Penetrative intercourse tends to dominate many people's understandings of sexual activity. However, the older men and women in this study described that their evolving definitions of sex, which now included more physical intimacy, was more pleasurable and satisfying than their previous, narrow definitions and experiences. … [Read more...] about The Best (Sex) Is Yet to Come?
Obviously, whether I tend to favor pizza or salad is largely a meaningless bias, but biases like that operate regularly and make it possible for us to make satisficing decisions. In many cases, these biases are based on legitimate evidence. For example, we would be generally advised to favor the medical recommendations of doctors over those of people with no medical training. This doesn’t mean we automatically should accept medical advice from a doctor, but it does mean that when faced with contradictory information from different sources, a bias in favor of medical sources over non-medical ones will serve us better in the long run than listening to medical advice from Gwyneth Paltrow. Thus, biases are quite adaptive when (1) they do not meaningfully impact decision quality or (2) when there is evidence to support them. … [Read more...] about Biases Are Neither All Good nor All Bad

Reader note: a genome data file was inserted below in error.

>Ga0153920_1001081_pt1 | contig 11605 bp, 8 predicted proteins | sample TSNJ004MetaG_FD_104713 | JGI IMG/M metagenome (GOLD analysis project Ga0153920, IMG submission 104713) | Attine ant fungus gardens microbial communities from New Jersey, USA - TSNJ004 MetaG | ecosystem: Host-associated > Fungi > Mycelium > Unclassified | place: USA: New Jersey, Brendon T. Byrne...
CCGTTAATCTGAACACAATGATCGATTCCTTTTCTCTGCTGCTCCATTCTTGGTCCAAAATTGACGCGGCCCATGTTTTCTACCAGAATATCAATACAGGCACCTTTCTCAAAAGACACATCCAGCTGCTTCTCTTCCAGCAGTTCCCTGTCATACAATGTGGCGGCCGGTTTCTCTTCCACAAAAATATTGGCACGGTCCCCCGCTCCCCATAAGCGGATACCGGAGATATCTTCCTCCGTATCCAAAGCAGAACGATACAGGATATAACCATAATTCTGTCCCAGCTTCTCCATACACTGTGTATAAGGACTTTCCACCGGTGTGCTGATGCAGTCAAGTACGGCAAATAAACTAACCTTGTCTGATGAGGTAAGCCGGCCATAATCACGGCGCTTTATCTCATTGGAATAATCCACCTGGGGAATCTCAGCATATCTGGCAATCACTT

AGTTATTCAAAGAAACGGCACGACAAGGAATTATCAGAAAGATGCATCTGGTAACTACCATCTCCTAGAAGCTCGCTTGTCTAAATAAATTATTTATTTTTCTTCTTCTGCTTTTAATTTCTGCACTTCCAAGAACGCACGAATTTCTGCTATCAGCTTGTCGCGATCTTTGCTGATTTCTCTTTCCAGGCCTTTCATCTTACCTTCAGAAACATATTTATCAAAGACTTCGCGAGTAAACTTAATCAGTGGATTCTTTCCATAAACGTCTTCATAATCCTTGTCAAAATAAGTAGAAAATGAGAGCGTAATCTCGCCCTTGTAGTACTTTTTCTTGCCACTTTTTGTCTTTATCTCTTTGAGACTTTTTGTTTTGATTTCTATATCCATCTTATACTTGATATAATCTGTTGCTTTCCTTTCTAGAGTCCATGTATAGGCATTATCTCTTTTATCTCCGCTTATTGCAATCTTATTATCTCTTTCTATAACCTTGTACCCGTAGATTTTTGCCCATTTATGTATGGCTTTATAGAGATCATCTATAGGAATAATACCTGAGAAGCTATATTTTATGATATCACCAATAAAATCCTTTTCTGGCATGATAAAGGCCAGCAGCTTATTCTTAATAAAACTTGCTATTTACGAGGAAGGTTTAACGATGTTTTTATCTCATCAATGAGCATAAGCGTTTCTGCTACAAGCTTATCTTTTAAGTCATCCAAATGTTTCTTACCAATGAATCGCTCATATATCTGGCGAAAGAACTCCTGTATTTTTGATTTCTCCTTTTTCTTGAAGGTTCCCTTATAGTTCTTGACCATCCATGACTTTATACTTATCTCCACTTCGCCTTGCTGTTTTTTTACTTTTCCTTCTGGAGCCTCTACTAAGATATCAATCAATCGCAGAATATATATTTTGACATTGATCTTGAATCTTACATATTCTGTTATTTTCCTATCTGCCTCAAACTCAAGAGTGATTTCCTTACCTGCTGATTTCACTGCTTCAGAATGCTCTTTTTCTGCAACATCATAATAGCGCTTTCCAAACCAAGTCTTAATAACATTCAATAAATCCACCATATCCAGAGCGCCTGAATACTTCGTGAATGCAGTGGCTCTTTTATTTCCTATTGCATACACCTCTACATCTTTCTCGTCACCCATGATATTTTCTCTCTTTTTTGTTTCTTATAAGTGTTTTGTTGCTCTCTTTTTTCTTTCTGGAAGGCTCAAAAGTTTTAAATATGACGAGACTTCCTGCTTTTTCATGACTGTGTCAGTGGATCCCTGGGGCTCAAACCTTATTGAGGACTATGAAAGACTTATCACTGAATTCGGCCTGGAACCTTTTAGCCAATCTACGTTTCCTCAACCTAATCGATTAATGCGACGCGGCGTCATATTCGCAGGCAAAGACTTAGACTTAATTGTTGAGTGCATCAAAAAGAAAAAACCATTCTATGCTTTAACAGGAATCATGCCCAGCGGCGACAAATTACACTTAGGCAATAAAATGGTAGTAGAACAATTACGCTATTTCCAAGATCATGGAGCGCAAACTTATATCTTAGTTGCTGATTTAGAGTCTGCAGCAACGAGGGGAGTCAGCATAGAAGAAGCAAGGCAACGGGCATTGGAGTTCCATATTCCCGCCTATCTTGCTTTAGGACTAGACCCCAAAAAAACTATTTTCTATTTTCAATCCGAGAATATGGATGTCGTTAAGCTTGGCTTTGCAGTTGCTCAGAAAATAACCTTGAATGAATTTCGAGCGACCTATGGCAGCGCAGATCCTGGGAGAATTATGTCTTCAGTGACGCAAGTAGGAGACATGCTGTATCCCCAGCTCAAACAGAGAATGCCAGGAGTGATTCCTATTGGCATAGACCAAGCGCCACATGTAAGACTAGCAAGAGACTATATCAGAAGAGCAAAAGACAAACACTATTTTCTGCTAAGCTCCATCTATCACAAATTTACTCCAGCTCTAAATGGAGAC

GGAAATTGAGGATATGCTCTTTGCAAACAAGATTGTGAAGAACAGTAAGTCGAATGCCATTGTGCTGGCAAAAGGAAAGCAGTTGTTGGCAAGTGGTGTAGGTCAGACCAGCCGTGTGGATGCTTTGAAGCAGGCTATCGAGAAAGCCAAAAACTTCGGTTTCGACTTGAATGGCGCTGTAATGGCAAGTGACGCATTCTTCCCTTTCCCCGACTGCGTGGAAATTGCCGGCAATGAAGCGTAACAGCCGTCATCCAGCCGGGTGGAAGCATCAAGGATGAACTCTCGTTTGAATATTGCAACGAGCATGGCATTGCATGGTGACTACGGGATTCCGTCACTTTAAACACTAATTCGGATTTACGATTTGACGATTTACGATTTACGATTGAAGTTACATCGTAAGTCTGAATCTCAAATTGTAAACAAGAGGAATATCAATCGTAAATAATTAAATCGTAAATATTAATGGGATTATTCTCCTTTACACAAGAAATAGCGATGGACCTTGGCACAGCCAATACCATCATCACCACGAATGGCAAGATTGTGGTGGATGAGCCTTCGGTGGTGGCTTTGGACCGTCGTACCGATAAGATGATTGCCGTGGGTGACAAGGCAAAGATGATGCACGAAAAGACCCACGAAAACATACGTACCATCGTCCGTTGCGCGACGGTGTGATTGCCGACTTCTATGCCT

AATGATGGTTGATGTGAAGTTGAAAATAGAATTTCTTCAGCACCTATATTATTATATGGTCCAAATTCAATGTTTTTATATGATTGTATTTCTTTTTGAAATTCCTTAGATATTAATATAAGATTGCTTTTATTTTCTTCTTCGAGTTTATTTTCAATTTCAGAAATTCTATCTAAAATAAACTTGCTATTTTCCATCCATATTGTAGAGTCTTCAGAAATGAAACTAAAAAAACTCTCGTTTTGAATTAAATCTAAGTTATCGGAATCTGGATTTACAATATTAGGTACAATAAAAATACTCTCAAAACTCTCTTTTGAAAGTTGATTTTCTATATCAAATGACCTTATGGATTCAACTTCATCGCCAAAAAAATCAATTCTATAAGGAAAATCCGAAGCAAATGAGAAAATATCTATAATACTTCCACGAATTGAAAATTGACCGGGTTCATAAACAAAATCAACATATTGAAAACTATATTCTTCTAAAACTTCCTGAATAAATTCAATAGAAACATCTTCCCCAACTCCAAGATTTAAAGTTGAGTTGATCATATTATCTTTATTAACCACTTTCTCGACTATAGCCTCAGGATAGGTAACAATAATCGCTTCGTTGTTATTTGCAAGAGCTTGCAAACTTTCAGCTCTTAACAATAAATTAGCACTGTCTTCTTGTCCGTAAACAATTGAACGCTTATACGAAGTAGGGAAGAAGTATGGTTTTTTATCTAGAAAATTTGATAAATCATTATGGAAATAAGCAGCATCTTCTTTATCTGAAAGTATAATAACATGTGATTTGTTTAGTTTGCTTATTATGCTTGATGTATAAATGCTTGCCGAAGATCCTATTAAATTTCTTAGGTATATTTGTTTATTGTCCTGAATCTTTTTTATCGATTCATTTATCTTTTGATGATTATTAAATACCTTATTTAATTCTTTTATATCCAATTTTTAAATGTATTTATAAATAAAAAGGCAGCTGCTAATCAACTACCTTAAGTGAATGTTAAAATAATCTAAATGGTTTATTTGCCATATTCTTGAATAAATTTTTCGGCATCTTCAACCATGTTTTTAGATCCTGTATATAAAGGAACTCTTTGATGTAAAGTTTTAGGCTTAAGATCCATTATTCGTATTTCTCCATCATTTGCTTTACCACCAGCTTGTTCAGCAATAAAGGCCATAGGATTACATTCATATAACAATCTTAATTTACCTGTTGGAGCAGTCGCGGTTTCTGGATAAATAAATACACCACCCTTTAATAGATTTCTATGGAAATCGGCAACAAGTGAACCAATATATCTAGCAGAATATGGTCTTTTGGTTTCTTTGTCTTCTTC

It is into this context then that people now might find themselves reading an article online in the press, even reported by the most reputable media outlets, and then clicking a link that brings them to a newly published paper, or recently posted pre-print, and coming face-to-face with research data, potentially for the first time. However, even for scientists that are experts in the topic of a specific research study, the devil is very much in the details. Serving as a peer reviewer for a scientific journal is extremely time consuming and takes countless hours of work going through different drafts of a manuscript in great detail. Furthermore, once a study is published, researchers will often analyze particular papers in what is referred to as a "journal club"—which is a bit like a book club, but usually with less wine. … [Read more...] about How to Best Approach COVID-19 Research
Of course, it would be wonderful if we could all gargle cannabis mouthwash to protect ourselves from COVID-19. But these experiments ― in cell models, not even animals — that do not directly test whether the cannabis strains prevent SARS-CoV-2 from infecting cells should not, and do not, allow us to even dream of something so miraculous, as it is so early in the clinical development of the product’s life cycle. … [Read more...] about Gargling Marijuana?
Recently, the Atlantic published a piece that very eloquently went through several productive, and other likely futile, means of transmission mitigation—actions aimed to reduce the spread of the virus that causes COVID-19. Overall, the key takeaway point is that not everything we may be doing is truly protective, and the more time we spend on things that are in fact futile, the more we fall into the illusion of perceived protections, potentially devoting less effort to what is truly effective. However, before we think about the motivations behind our actions, we need to ask ourselves: How does the virus spread in the first place? … [Read more...] about COVID-19 and Security Theater